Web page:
Haiku

winter berries
provide birds that stay
a last supper

Lydia Kwa's novel "Pulse"

As it self-identifies, Pulse is not a whodunnit, but a whydunnit. A young man kills himself, and his mother's ex-lover, a woman who migrated with her own parents to Toronto, Canada, may be the only one to understand why he does so. Natalie, an acupuncturist, shares with the dead Saleem an interest in kinbaku, the erotic art of Japanese rope bondage. She is only willing to do the tying, whereas Saleem relishes the pain-pleasure of being tied. Both long, however, to transcend their bodies, the sites of their trauma, while knowing that the body is the only means to such transcendence.

The body is also the limit of our knowledge of one another. We have to interpret, after all, one another by means of visual and verbal cues. Chris Lee, a Canadian critic quoted on the back cover, puts it well: "Pulse relentless explores the limits of knowability--cultural boundaries of knowledge, the seemingly impassable divide between one person and another, and the temporal gaps that render memor…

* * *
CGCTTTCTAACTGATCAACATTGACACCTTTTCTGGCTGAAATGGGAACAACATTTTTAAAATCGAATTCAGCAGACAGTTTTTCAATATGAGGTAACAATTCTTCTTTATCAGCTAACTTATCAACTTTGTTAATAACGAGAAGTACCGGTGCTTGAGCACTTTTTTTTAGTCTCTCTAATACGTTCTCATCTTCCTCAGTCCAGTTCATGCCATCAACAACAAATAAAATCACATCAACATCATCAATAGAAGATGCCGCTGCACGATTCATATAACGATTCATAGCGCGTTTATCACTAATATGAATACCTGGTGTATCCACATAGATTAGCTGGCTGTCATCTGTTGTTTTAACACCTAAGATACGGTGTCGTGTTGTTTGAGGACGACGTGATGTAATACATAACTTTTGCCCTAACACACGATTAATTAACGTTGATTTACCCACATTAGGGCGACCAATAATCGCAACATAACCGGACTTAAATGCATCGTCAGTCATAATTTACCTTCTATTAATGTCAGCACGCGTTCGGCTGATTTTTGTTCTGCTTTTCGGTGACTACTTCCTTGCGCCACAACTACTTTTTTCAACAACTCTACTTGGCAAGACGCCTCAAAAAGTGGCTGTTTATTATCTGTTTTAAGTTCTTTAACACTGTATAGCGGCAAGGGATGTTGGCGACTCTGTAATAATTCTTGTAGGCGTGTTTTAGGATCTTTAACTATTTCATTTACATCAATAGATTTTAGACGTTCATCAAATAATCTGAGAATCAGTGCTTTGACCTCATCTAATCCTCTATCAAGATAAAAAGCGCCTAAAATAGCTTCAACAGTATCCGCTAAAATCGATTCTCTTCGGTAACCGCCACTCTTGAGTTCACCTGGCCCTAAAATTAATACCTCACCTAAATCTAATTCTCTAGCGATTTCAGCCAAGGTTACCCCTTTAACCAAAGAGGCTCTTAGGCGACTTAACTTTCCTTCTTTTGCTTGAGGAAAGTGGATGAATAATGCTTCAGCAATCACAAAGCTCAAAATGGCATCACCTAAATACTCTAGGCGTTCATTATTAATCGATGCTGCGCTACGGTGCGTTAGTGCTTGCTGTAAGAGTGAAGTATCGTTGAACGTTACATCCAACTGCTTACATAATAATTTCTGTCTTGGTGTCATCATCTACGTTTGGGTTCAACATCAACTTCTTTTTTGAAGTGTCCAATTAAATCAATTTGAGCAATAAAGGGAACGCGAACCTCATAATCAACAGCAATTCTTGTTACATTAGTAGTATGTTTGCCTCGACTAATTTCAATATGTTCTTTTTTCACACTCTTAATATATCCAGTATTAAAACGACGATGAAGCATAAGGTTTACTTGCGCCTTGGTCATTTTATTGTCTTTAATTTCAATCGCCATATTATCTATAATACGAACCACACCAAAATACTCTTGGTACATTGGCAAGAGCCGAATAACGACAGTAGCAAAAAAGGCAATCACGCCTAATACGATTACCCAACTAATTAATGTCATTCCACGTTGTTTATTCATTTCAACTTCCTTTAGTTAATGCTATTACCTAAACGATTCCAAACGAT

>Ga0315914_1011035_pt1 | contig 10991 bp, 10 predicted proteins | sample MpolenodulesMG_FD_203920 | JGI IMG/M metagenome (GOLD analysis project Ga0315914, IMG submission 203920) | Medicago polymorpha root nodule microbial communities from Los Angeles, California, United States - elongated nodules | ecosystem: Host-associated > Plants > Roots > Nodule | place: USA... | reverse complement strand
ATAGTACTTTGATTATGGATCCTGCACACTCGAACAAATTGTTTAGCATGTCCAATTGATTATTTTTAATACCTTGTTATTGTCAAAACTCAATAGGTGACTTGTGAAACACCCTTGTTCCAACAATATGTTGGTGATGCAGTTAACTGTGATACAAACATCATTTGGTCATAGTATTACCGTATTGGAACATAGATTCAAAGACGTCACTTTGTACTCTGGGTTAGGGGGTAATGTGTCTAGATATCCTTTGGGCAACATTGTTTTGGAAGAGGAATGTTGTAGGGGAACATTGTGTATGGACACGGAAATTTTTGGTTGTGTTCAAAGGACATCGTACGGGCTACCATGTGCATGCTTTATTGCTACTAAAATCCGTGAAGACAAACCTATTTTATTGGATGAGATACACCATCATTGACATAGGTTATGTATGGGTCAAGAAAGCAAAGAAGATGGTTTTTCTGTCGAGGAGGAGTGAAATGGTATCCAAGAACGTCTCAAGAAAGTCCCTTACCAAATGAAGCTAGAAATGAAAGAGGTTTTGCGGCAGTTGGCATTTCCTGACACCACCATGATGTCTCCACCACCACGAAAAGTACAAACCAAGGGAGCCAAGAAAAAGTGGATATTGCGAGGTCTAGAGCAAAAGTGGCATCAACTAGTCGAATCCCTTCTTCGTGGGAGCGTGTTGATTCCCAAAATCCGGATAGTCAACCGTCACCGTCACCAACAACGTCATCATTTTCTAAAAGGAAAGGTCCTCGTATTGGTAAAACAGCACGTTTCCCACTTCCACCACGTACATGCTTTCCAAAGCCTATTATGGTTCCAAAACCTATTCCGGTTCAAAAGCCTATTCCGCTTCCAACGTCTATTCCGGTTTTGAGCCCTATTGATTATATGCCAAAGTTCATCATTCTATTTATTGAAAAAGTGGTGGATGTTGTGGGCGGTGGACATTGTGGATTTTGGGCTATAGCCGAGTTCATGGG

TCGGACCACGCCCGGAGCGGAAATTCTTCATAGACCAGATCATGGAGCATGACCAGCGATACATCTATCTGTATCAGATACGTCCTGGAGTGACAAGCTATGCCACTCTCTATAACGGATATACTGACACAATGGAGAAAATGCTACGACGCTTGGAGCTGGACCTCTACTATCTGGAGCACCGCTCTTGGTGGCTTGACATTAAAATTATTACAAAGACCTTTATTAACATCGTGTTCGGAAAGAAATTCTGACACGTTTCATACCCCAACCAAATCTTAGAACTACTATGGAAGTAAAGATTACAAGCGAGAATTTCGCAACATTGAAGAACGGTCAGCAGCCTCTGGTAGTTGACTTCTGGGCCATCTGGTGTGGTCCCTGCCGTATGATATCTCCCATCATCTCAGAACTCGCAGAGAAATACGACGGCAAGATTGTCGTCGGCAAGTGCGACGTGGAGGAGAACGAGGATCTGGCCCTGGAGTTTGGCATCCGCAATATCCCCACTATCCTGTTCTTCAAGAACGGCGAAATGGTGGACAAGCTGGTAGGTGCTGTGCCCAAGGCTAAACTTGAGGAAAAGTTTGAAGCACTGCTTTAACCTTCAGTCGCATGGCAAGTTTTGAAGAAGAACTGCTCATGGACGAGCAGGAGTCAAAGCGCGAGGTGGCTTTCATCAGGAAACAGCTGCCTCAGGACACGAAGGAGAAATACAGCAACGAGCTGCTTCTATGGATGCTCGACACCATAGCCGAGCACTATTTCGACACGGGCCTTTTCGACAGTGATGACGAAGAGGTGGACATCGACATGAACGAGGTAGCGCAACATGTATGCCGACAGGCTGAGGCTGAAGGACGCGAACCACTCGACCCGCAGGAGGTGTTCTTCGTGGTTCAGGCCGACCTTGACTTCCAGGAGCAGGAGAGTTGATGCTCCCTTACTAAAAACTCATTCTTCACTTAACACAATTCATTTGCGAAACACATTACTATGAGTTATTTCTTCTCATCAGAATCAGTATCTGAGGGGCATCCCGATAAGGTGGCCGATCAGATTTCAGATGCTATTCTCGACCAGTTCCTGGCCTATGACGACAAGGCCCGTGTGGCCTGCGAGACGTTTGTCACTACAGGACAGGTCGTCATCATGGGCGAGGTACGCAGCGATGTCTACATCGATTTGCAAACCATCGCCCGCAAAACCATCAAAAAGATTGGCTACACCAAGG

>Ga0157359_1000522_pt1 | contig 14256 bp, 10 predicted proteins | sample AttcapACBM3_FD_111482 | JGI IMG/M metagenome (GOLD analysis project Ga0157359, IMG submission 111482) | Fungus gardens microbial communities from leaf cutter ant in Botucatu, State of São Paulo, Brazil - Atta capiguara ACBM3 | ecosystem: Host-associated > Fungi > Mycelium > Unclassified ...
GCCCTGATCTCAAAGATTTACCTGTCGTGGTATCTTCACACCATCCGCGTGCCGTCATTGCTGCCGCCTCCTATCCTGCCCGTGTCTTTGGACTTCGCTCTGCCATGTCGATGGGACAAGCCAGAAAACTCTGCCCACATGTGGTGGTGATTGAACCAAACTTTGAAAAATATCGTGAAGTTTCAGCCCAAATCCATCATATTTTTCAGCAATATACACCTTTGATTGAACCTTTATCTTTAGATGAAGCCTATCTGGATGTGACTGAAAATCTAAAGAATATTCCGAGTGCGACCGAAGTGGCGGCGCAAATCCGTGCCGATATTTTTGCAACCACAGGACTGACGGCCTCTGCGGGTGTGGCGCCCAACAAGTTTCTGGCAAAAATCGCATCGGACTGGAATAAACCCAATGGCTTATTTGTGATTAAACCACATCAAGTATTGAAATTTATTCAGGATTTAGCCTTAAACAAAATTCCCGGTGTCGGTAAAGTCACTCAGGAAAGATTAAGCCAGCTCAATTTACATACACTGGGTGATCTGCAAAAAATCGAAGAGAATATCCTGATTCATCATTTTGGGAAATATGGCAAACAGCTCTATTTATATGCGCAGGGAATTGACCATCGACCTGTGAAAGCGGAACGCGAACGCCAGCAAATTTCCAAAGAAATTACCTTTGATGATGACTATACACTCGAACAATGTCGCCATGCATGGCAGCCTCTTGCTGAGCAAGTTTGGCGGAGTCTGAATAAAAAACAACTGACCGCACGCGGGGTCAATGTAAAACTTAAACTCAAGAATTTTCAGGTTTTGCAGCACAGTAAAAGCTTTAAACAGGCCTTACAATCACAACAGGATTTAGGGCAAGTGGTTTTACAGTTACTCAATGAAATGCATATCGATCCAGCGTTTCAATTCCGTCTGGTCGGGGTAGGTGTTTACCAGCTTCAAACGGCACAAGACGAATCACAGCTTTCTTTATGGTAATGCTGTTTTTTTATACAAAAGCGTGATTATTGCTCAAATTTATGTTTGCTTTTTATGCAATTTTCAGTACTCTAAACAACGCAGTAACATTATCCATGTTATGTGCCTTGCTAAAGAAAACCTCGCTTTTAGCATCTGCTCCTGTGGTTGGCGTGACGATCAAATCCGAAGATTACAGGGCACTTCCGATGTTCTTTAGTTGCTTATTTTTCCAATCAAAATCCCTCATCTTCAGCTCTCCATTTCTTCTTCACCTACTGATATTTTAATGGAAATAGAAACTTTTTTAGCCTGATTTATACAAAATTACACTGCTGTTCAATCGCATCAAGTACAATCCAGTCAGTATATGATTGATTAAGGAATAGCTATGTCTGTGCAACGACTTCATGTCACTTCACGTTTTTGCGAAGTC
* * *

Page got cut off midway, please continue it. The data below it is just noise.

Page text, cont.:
Haiku

from the movie house
into the bright fall day
are they airsick too


After watching The Hunger Games: Mockingjay Part 1 yesterday.

Haiku

january snow
in the navel of november
what will new year bring

Haiku

finding
neruda's water glasses
by the light of lemons

Haiku

you can say
anything in a haiku
except fuck you

Haiku

Reading Zakir Hussain Khokhon’s poem “Pocket 2,” which won the first Singapore migrant workers poetry competition, I was moved by its heady fragrance.


in Shahbag
the bakul tree flowers
out of season

Haiku

inside coils of clay
fired by the onggi master
fermented cabbage


for Michelle Slater

Lee Kang-hyo, 'Onggi Master"

Haiku

fall leaves by the road
blaze brighter than spring flowers
november eaves

Dysclosure, the openness to the multiple

TLS October 24, 2014

from Jean-Pierre Boulé's review of David Caron's The Nearness of Others: Searching for tact and contact in the age of HIV: